How Can I Reduce My Anxiety During These Stressful Times?

How Can I Reduce My Anxiety During These Stressful Times?

How Can I Reduce My Anxiety During These Stressful Times?

There have been many elements of uncertainty in recent times—a global pandemic, warring conflicts, social unrest and racial discord, financial crises, and more. All of these factors contribute to increased stress levels amongst people. In addition, the recent economic and political climate has many people feeling uncertain about their future and circumstances. While uncertainty is a natural part of life, many struggle to deal with such uncertainties. As anxiety rises, people can find new and creative ways to combat this feeling.

The Brain and Anxiety

According to research, the human brain is designed to experience and regulate emotions—a vital part of our everyday lives. The brain, however, is unreliable when it comes to anxiety. When the brain perceives a lack of information in unfamiliar or uncertain situations, it interprets this as a threat and kicks into survival mode. This may happen whether the cause of the threat is real or imagined, such as losing one’s job or getting sick during a widespread epidemic. In either circumstance, the brain causes a person’s heart rate to increase, blood pressure to rise and prompts what experts in the field call “fight or flight” mode. Regardless, anxiety itself is not necessarily an unhealthy state – it tends to our body’s natural reaction to stressful situations.

The good news: There are various ways to deal with anxiety, according to the CDC. Here are some tools for managing stress during these challenging times:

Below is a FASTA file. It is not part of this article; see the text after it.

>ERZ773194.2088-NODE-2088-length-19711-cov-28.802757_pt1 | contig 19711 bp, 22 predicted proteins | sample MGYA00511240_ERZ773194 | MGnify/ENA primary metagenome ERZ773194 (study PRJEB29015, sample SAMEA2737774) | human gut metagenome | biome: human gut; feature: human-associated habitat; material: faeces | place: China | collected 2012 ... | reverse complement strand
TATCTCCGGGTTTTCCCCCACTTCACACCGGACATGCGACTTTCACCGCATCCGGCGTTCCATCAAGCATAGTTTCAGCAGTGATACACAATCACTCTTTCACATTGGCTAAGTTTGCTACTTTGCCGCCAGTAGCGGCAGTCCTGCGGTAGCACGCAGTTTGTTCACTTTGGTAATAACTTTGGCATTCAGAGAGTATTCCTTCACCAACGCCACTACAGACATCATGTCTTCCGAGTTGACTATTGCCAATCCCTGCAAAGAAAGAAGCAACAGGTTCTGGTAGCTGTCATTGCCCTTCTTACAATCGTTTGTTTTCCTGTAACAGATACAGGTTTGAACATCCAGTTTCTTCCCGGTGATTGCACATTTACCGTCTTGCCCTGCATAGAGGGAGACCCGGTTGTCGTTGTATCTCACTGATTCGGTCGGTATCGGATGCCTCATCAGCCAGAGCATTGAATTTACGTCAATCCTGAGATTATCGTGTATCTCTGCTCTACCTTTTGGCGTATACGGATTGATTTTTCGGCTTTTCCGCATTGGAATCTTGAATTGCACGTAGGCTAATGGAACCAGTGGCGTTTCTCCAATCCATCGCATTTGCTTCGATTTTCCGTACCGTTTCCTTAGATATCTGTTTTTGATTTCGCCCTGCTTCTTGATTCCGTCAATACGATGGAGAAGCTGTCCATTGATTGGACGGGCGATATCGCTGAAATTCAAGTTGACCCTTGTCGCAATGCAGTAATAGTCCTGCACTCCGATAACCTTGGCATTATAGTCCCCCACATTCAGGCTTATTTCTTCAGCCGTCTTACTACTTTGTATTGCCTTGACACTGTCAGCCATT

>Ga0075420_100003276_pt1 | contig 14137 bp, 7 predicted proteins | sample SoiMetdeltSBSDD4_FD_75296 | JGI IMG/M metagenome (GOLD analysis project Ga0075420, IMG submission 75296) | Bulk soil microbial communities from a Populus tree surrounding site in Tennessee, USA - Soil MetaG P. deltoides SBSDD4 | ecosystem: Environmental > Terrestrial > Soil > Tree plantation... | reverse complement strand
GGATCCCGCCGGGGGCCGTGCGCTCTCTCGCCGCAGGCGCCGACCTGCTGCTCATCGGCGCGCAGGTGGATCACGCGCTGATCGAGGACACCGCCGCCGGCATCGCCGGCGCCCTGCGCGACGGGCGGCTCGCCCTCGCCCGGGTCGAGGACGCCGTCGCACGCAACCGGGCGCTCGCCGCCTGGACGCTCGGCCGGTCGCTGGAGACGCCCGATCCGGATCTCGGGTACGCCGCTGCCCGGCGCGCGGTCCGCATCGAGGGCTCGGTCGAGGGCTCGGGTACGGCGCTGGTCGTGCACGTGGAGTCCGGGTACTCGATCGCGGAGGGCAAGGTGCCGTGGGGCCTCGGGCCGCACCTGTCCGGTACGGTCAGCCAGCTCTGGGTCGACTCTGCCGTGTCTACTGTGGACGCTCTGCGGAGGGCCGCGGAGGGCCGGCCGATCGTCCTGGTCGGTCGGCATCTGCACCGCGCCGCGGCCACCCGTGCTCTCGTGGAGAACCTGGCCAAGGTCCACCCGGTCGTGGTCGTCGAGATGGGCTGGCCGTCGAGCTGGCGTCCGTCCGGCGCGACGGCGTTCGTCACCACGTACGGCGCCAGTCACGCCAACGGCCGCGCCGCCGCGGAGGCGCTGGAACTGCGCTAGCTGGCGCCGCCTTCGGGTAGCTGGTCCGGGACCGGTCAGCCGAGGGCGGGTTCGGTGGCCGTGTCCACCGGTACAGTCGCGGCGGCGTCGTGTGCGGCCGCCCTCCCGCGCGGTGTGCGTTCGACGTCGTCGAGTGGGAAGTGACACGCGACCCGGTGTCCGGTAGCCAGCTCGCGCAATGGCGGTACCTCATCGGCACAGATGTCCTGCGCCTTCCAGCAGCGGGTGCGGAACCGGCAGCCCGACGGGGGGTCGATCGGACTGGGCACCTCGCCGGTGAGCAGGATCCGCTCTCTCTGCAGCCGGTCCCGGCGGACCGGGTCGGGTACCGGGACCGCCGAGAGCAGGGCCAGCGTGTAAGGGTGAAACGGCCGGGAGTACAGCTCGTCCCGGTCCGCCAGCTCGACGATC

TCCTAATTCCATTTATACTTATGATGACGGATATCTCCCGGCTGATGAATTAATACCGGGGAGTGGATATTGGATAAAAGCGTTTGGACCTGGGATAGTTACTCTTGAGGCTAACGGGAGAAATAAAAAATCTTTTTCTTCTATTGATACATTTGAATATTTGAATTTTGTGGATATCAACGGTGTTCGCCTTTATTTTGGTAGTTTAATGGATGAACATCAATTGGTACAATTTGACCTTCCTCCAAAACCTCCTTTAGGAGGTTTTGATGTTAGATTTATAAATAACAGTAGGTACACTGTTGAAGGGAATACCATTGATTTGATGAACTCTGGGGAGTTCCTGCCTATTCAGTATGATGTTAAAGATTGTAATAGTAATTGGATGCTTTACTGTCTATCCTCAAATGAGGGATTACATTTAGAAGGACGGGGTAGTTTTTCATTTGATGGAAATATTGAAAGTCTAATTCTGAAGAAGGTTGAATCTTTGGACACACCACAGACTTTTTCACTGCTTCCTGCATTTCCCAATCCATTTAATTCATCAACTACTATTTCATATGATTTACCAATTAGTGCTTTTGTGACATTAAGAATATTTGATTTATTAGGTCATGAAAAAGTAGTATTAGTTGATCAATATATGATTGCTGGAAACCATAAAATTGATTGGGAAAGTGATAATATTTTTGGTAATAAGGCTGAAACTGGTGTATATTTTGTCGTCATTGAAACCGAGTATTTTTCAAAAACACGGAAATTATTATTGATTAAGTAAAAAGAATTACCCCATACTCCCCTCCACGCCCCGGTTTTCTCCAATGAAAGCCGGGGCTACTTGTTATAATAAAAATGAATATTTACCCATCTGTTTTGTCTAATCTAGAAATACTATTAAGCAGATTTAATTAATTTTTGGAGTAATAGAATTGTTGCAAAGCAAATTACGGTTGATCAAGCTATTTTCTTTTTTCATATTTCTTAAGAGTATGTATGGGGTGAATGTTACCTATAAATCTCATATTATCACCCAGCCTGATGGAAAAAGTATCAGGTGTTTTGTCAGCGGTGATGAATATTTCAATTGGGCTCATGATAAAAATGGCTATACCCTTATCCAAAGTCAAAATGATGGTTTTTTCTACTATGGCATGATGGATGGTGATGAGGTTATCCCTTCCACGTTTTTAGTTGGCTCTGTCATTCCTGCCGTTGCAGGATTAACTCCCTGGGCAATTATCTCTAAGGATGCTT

Acknowledge Your Anxiety

Recognize that you may have difficulty concentrating or feel tense, irritable, depressed, or exhausted. These feelings are very typical during stressful and uncertain times. Recognizing that you’re feeling anxious can help you get through it faster than simply trying to ignore the feeling.

Subsequently,  strive to maintain a positive outlook when coping with complex or unexpected life events. You can help yourself by cataloging positive aspects of your life and expressing gratitude for these aspects in writing. This can help you recover from stress.

Assess if the Fears Are Justified

When people experience anxiety, they tend to think about the future pessimistically. They assume the worst will happen and fear they won’t cope with a negative outcome. However, when you push back against these thoughts by questioning their validity (i.e., “Is this true?”), you’re better able to deal with it. To assess your anxiety, ask yourself:

  • Is my anxiety based on fact or my imagination?
  • What am I worried could happen?
  • What are the chances that it will happen?
  • What is the worst that could happen?
  • How likely is it that the worst-case scenario will occur?
  •  If this happens, what would I do?

If you write down your answers to these questions, you’ll probably realize there are steps you can take to cope even if something terrible happens.

Focus on What You Can Control

While you may not be able to control what happens in the world around you, there are plenty of things within your influence that can help keep you calm and safe. For instance, take small steps to practice self-care activities like eating regularly, exercising, getting enough sleep, and taking breaks from work.

Or consider taking control by helping others. For example, you may want to check up on elderly relatives or friends who might be struggling with their anxiety during these difficult times and need some extra support.